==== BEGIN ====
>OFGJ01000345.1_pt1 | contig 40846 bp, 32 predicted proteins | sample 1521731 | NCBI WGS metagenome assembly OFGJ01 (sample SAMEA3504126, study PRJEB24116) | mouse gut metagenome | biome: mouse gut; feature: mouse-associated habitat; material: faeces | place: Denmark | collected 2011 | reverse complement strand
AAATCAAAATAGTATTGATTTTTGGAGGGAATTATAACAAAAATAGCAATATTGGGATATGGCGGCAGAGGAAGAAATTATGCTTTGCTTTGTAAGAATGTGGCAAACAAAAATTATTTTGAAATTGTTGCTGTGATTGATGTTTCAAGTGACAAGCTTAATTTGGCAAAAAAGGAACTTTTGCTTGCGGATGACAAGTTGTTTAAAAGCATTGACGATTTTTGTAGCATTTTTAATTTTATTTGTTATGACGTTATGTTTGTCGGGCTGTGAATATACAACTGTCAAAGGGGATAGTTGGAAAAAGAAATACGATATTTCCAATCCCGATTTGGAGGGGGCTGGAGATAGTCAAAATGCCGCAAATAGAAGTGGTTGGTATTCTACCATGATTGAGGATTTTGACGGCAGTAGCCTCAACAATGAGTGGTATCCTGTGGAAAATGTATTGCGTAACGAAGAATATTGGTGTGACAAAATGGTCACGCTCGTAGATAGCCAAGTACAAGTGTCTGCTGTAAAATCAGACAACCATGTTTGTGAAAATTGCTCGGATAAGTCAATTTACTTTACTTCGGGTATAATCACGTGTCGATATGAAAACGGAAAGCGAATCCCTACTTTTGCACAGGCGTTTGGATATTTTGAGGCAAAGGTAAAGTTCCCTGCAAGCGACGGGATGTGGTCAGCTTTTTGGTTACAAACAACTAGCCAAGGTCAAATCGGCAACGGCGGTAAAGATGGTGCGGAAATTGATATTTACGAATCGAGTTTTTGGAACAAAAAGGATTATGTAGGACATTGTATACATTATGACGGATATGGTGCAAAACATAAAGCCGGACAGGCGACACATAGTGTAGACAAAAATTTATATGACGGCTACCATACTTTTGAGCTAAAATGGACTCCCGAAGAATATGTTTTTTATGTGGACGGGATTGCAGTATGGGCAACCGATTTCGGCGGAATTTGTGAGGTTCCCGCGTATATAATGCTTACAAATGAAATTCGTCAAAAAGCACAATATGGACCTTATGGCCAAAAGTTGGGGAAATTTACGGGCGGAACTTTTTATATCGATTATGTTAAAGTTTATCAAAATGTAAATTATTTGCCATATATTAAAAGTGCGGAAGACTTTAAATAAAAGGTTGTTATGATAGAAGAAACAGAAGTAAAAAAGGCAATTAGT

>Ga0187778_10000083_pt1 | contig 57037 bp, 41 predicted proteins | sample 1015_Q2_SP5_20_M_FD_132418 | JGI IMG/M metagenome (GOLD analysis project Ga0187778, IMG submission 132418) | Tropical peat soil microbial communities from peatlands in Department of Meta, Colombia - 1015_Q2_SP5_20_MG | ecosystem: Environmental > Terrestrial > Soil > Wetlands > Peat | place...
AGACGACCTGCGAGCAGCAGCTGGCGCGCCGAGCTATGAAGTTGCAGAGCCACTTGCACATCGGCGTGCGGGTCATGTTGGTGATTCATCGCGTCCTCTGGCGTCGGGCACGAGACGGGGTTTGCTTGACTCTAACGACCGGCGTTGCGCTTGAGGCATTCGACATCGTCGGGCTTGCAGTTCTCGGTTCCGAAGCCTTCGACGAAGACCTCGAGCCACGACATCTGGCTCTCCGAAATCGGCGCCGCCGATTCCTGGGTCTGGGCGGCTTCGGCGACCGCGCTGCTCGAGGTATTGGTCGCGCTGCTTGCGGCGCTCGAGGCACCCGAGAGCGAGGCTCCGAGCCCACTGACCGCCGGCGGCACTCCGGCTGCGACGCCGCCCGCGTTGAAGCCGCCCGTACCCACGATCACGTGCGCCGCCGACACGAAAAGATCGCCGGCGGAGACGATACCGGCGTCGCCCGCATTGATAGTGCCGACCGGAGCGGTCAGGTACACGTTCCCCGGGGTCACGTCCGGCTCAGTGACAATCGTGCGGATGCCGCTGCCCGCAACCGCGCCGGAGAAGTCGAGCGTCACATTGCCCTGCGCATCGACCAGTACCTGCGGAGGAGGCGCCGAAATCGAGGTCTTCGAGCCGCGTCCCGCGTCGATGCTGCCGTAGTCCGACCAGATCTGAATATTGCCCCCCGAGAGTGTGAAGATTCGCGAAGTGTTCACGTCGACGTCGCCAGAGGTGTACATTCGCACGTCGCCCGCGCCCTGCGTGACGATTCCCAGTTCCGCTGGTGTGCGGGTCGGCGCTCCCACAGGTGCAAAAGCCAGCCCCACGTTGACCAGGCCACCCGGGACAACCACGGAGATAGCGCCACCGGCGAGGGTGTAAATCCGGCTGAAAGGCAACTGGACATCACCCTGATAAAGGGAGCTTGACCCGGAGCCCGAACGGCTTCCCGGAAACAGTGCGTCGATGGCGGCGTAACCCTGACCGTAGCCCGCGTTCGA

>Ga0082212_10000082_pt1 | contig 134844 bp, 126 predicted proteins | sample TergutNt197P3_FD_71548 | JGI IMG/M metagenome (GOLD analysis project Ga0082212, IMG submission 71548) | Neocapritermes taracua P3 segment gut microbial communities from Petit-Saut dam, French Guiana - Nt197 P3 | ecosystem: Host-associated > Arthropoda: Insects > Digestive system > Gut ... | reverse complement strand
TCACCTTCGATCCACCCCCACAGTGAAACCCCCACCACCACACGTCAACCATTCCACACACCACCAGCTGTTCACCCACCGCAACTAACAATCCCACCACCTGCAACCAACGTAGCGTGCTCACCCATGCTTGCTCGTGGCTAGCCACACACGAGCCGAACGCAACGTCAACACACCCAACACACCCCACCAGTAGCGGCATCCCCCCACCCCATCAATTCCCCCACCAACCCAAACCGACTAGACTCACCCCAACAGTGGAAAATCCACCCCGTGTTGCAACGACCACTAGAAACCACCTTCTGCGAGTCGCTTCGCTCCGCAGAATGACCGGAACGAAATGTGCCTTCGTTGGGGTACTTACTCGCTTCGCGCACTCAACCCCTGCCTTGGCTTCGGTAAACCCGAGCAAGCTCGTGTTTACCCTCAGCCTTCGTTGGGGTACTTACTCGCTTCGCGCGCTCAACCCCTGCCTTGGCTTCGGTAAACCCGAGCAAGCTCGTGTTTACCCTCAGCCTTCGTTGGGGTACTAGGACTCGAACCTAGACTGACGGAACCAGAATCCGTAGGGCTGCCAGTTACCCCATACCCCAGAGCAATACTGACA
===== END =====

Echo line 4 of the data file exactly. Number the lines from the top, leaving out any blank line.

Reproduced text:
AGACGACCTGCGAGCAGCAGCTGGCGCGCCGAGCTATGAAGTTGCAGAGCCACTTGCACATCGGCGTGCGGGTCATGTTGGTGATTCATCGCGTCCTCTGGCGTCGGGCACGAGACGGGGTTTGCTTGACTCTAACGACCGGCGTTGCGCTTGAGGCATTCGACATCGTCGGGCTTGCAGTTCTCGGTTCCGAAGCCTTCGACGAAGACCTCGAGCCACGACATCTGGCTCTCCGAAATCGGCGCCGCCGATTCCTGGGTCTGGGCGGCTTCGGCGACCGCGCTGCTCGAGGTATTGGTCGCGCTGCTTGCGGCGCTCGAGGCACCCGAGAGCGAGGCTCCGAGCCCACTGACCGCCGGCGGCACTCCGGCTGCGACGCCGCCCGCGTTGAAGCCGCCCGTACCCACGATCACGTGCGCCGCCGACACGAAAAGATCGCCGGCGGAGACGATACCGGCGTCGCCCGCATTGATAGTGCCGACCGGAGCGGTCAGGTACACGTTCCCCGGGGTCACGTCCGGCTCAGTGACAATCGTGCGGATGCCGCTGCCCGCAACCGCGCCGGAGAAGTCGAGCGTCACATTGCCCTGCGCATCGACCAGTACCTGCGGAGGAGGCGCCGAAATCGAGGTCTTCGAGCCGCGTCCCGCGTCGATGCTGCCGTAGTCCGACCAGATCTGAATATTGCCCCCCGAGAGTGTGAAGATTCGCGAAGTGTTCACGTCGACGTCGCCAGAGGTGTACATTCGCACGTCGCCCGCGCCCTGCGTGACGATTCCCAGTTCCGCTGGTGTGCGGGTCGGCGCTCCCACAGGTGCAAAAGCCAGCCCCACGTTGACCAGGCCACCCGGGACAACCACGGAGATAGCGCCACCGGCGAGGGTGTAAATCCGGCTGAAAGGCAACTGGACATCACCCTGATAAAGGGAGCTTGACCCGGAGCCCGAACGGCTTCCCGGAAACAGTGCGTCGATGGCGGCGTAACCCTGACCGTAGCCCGCGTTCGA